If you are looking for an answer to the question What is Artificial Intelligence? and you only have a minute, then here's the definition the Association for the Advancement of Artificial Intelligence offers on its home page: "the scientific understanding of the mechanisms underlying thought and intelligent behavior and their embodiment in machines."
However, if you are fortunate enough to have more than a minute, then please get ready to embark upon an exciting journey exploring AI (but beware, it could last a lifetime) …
An AI-controlled fighter jet will battle a US Air Force pilot in a simulated dogfight next week -- and you can watch the action online. The clash is the culmination of DARPA's AlphaDogfight competition, which the Pentagon's "mad science" wing launched to increase trust in AI-assisted combat. DARPA hopes this will raise support for using algorithms in simpler aerial operations, so pilots can focus on more challenging tasks, such as organizing teams of unmanned aircraft across the battlespace. The three-day event was scheduled to take place in-person in Las Vegas from August 18-20, but the COVID-19 pandemic led DARPA to move the event online. Before the teams take on the Air Force on August 20, the eight finalists will test their algorithms against five enemy AIs developed by Johns Hopkins Applied Physics Laboratory.
An upcoming event to display and test AI-powered jet fighters will now be held virtually due to COVID-19. "We are still excited to see how the AI algorithms perform against each other as well as a Weapons School-trained human and hope that fighter pilots from across the Air Force, Navy, and Marine Corps, as well as military leaders and members of the AI tech community will register and watch online," said Col. Dan Javorsek, program manager in DARPA's Strategic Technology Office. "It's been amazing to see how far the teams have advanced AI for autonomous dogfighting in less than a year." DARPA (Defense Advanced Research Projects Agency) is using the AlphaDogfight Trial event to recruit more AI developers for its Air Combat Evolution (ACE) program. The upcoming event is the final in a series of three and will finish with a bang as the AI-powered F-16 fighter planes virtually take on a human pilot.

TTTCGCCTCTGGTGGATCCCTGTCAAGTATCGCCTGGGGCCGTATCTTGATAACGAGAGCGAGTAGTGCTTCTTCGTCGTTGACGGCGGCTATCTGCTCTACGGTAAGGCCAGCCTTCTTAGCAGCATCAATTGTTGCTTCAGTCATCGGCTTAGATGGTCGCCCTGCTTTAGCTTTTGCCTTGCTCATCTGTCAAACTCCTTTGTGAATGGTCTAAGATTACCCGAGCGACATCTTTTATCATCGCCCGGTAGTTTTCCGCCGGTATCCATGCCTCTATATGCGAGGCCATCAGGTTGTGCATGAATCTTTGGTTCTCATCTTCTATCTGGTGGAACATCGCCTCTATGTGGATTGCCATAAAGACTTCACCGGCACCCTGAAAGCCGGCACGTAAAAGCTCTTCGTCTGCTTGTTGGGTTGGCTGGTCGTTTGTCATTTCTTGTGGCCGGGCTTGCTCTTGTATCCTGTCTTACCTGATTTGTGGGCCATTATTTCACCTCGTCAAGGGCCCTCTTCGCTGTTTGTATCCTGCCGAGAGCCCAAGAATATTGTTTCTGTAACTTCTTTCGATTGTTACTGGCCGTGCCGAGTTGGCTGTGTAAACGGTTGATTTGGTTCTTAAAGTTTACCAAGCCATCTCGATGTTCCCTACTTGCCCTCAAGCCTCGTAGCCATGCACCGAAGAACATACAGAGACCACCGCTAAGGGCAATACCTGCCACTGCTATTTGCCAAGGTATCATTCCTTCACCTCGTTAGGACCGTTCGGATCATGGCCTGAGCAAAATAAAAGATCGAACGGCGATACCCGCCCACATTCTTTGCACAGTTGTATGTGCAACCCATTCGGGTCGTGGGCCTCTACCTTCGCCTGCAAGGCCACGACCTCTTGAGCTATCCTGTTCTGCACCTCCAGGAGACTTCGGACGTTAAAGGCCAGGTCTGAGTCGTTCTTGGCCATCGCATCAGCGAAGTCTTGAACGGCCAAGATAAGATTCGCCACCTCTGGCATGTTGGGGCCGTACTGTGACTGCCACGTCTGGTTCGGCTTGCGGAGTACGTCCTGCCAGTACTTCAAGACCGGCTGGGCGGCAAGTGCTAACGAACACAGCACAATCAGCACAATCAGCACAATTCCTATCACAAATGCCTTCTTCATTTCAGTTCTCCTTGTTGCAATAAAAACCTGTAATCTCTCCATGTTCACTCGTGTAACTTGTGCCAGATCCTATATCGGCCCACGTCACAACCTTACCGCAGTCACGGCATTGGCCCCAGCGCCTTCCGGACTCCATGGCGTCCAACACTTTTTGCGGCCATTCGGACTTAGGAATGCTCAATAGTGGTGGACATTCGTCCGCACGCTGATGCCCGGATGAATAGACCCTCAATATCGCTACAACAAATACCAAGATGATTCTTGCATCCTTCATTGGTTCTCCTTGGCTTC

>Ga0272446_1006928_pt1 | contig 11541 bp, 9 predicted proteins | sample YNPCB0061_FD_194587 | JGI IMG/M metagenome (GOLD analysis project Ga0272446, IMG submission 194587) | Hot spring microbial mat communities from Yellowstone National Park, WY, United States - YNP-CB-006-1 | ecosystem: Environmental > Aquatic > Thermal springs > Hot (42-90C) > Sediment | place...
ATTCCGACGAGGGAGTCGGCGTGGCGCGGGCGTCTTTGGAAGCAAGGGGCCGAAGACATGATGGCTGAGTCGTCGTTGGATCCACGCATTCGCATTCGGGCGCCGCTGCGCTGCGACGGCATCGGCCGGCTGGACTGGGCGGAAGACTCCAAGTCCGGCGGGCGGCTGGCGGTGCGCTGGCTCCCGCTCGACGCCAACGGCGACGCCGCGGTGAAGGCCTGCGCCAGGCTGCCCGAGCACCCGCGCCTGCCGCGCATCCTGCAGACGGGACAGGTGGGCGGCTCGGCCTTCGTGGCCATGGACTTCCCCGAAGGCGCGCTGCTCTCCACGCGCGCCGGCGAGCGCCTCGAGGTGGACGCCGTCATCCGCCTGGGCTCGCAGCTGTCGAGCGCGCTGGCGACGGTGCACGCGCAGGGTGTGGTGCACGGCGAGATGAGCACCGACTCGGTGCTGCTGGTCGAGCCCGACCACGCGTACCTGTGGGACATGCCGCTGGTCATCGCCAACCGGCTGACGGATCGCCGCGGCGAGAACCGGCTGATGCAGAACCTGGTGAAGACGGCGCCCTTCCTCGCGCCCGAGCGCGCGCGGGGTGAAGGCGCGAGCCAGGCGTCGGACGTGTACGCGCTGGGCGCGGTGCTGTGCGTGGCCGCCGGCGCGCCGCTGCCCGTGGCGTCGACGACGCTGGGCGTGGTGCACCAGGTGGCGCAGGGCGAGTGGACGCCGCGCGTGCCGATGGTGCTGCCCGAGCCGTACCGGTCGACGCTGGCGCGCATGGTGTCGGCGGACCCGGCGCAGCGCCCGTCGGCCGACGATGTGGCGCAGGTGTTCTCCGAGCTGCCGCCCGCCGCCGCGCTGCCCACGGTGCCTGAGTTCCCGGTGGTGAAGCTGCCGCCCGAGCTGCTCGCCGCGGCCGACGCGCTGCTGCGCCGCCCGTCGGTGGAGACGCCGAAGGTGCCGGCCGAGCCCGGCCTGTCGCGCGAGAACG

It sounds like a sci-fi movie: pitting an artificial intelligence against human pilots. Sadly, DARPA will no longer hold an in-person event for its third and final AlphaDogfight Trial. It'll happen virtually, instead, with participants and viewers watching online as AI algorithms control simulated F-16 fighter planes in aerial combat. By the end of the three-day event, viewers will witness a matchup between the top AI and an experienced Air Force fighter pilot, who'll also be controlling a virtual F-16. If you're interested, you need to register beforehand to tune in.
Data prepper Tamr Inc. will assist the U.S. Air Force in boosting utilization of its air assets under a five-year contract designed to use machine learning techniques to accelerate the flight certification process for new aircraft configurations. Those configurations include equipping front-line aircraft with new weapons, sensors and defenses such as electronic warfare pods. Tamr said the contract with the Air Force's Seek Eagle Office could be worth as much $60 million. The office based at Eglin Air Force Base, Fla., is responsible for integration new technologies into front-line aircraft. The Air Force office will use Tamr's machine learning platform to organize more than 30 years of aircraft performance studies dispersed across the organization.